In parallel with the above the Government deregulated brown tourist signs and the key brown sign across the road from the museum entrance was replaced, against my will, with a small black fingerpost 'to fit in with the other signs being erected'. I objected and was told the authority was legally obliged to replace the sign as I had purchased the original one and that if I did not like the replacement it would be taken down and scrapped. The museum is in a courtyard accessed from the main road by a narrow passage. Originally there was through access to the road at the back of the museum but following conversion of an old garage to a house the through way was blocked off. Loss of this crucial brown sign means the museum is now difficult to find as the black finger post is almost invisible. The museum is not on the brown signs at the entrances to Cockermouth because I could not afford the price being asked by the Highways authority.

Immediately following the events above, Foot and Mouth struck. The government did nothing so the disease spread rapidly. The government closed footpaths and told people not to travel, overnight, visitors disappeared totally. Over the next few months the government opened and closed a few footpaths but no one was sure which as conflicting information was given by the same department on different days to the extent that as no one knew what to do visitors stayed at home thinking this was best thing to do. I was about to apply for the relief forms when it became apparent that the small amount of money given by the government had run out. I applied for the second round of grants for repainting the museum, getting on to the Internet with a modern computer and taking over an extra room for storage and school visits use. The total involved was around £4,700, well below what I could have asked for. The application was rejected as the person from Business Link (the agency responsible for allocating grants) who came to see me did not know how to fill in their form which concentrated solely on Hotels and Bed & Breakfast establishments - how many people cancelled next week, next month, etc. Who books to come to a museum? I appealed citing educational use, bringing tourists to the area, etc. and that the only criteria being used for grant aid was comparing income from F & M year with the previous year - the year which had been drastically influenced by the petrol strikes.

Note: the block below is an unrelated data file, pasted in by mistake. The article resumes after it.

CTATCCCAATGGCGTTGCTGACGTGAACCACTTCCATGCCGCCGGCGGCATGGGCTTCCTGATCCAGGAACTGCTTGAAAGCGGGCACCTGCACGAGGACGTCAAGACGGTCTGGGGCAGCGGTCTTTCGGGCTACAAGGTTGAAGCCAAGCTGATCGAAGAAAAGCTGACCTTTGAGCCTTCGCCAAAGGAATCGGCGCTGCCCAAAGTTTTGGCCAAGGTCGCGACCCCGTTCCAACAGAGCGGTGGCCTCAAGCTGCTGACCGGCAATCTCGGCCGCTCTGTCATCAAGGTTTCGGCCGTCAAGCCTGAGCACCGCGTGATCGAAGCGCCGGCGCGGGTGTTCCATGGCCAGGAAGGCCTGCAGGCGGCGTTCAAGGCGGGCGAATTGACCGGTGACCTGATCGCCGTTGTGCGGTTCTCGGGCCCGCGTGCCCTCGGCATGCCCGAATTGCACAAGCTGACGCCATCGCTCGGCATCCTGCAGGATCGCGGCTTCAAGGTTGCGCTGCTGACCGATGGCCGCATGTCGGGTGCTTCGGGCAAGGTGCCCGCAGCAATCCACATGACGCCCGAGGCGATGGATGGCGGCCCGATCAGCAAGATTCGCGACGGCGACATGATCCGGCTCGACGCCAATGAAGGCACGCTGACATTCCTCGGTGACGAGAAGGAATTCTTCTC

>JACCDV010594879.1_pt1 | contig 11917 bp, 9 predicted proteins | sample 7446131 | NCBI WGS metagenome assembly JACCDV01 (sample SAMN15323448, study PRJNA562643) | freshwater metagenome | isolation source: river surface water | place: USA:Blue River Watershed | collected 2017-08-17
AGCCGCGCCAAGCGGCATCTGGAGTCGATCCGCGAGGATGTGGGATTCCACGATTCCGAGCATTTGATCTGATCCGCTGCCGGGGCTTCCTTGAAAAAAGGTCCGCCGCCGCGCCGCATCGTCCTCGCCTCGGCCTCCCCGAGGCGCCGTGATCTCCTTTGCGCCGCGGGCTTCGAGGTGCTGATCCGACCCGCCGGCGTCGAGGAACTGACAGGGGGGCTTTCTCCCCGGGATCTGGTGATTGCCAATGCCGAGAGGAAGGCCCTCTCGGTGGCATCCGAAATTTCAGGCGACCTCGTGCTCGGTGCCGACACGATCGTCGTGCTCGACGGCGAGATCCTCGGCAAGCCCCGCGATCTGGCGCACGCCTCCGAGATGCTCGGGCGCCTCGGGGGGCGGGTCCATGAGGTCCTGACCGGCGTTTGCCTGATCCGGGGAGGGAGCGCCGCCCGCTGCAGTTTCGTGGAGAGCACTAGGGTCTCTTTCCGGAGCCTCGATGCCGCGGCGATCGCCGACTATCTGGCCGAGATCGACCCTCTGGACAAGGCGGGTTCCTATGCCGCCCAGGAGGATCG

I wrote to the local MP, the County Council and Cumbria Tourist Board to ask them to back up the museum in its grant application. The MP said he would come and in true political response to my letters told me all the things I had written in my letters to him. The County Council official said they could not help. CTB phoned to tell me to apply to them by return as they had been given money to buy computers to get B & B's on the Internet but any unallocated money would be reclaimed in a few days time! At the end of January the year after F & M started I was finally told the museum had not lost enough money to qualify for a grant. The MP finally came to the museum for a family visit on Mothering Sunday the year after F & M.

It cost me over 3 weeks solid work in producing a business plan, forward plans, form filling, phone calls, letters and getting quotations for paint, etc. (I was going to do most of the work myself). All for nothing. How much did it cost to set up and run, provide salaries, offices, etc. to administer all this? All part of the 500,000 plus this government has given jobs to. So much for 'Best Value'.

Farmers, and this is from the Lessons Learnt public enquiry, were given high levels of compensation to ensure they co-operated. I was actually one of a few Cumbrian people invited to give evidence to the public enquiry. We were politely listened to then virtually all of that we said was ignored being summed up as 'tourism was also affected'.

At almost the same time as F & M started the government introduced Climate Change Levy tax on energy used by businesses. Overnight this added almost 20% to the museum running costs for light and heat. This tax has a sting in its tail just like petrol duty where a tax is added to the basic item cost then VAT is added to the total - a tax on a tax.